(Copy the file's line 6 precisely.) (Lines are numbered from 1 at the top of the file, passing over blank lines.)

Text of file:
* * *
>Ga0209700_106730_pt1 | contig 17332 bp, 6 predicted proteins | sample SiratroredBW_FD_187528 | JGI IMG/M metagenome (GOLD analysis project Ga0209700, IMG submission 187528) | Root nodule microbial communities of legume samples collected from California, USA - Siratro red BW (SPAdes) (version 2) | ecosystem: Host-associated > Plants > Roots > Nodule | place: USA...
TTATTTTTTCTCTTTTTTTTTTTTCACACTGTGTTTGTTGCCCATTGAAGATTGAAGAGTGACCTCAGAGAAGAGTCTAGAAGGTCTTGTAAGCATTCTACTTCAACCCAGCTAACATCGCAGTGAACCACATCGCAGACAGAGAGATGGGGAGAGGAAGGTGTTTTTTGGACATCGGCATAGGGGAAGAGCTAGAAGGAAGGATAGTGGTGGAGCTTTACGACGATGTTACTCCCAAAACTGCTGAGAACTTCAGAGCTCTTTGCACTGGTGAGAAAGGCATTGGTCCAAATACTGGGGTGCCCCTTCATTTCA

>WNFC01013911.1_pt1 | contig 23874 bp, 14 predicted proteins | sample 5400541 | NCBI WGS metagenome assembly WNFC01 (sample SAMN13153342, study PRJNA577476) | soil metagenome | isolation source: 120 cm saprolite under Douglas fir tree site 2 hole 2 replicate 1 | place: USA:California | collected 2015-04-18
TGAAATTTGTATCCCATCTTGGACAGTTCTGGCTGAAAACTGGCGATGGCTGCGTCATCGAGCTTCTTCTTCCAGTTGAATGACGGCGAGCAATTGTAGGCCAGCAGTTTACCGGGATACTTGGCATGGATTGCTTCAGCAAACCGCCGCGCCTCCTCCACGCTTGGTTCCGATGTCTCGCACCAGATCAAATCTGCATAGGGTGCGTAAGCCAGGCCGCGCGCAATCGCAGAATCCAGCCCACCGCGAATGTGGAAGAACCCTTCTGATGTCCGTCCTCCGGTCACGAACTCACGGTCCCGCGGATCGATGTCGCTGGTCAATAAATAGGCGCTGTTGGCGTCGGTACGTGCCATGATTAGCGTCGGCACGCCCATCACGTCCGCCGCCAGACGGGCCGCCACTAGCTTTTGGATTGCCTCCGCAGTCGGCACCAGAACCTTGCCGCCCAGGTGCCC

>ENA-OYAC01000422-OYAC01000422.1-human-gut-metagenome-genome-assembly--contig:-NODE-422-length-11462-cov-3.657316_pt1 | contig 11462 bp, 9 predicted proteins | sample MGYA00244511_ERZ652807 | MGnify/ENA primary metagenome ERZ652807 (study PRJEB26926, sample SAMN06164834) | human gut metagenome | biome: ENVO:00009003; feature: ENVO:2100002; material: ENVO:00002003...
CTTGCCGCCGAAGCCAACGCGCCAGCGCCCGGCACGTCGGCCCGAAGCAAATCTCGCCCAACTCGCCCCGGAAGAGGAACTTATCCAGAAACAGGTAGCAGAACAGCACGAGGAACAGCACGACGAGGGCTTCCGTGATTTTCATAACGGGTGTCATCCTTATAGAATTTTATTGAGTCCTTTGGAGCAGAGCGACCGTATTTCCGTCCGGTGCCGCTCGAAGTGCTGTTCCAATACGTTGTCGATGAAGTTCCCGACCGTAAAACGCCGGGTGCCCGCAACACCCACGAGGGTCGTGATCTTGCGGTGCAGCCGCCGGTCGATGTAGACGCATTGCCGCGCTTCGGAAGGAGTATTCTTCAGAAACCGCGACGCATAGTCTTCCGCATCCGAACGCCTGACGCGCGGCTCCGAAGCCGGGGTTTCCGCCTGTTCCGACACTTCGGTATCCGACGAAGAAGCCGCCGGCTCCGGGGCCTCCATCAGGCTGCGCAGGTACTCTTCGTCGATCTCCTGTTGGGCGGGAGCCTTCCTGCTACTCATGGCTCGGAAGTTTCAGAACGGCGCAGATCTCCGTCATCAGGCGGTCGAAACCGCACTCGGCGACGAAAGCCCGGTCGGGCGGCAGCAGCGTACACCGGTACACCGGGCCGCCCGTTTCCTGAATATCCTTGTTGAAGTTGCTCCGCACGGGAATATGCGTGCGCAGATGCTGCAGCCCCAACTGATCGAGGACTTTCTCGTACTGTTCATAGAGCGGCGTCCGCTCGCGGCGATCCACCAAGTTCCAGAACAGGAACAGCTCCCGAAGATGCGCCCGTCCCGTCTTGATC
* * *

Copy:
CTTGCCGCCGAAGCCAACGCGCCAGCGCCCGGCACGTCGGCCCGAAGCAAATCTCGCCCAACTCGCCCCGGAAGAGGAACTTATCCAGAAACAGGTAGCAGAACAGCACGAGGAACAGCACGACGAGGGCTTCCGTGATTTTCATAACGGGTGTCATCCTTATAGAATTTTATTGAGTCCTTTGGAGCAGAGCGACCGTATTTCCGTCCGGTGCCGCTCGAAGTGCTGTTCCAATACGTTGTCGATGAAGTTCCCGACCGTAAAACGCCGGGTGCCCGCAACACCCACGAGGGTCGTGATCTTGCGGTGCAGCCGCCGGTCGATGTAGACGCATTGCCGCGCTTCGGAAGGAGTATTCTTCAGAAACCGCGACGCATAGTCTTCCGCATCCGAACGCCTGACGCGCGGCTCCGAAGCCGGGGTTTCCGCCTGTTCCGACACTTCGGTATCCGACGAAGAAGCCGCCGGCTCCGGGGCCTCCATCAGGCTGCGCAGGTACTCTTCGTCGATCTCCTGTTGGGCGGGAGCCTTCCTGCTACTCATGGCTCGGAAGTTTCAGAACGGCGCAGATCTCCGTCATCAGGCGGTCGAAACCGCACTCGGCGACGAAAGCCCGGTCGGGCGGCAGCAGCGTACACCGGTACACCGGGCCGCCCGTTTCCTGAATATCCTTGTTGAAGTTGCTCCGCACGGGAATATGCGTGCGCAGATGCTGCAGCCCCAACTGATCGAGGACTTTCTCGTACTGTTCATAGAGCGGCGTCCGCTCGCGGCGATCCACCAAGTTCCAGAACAGGAACAGCTCCCGAAGATGCGCCCGTCCCGTCTTGATC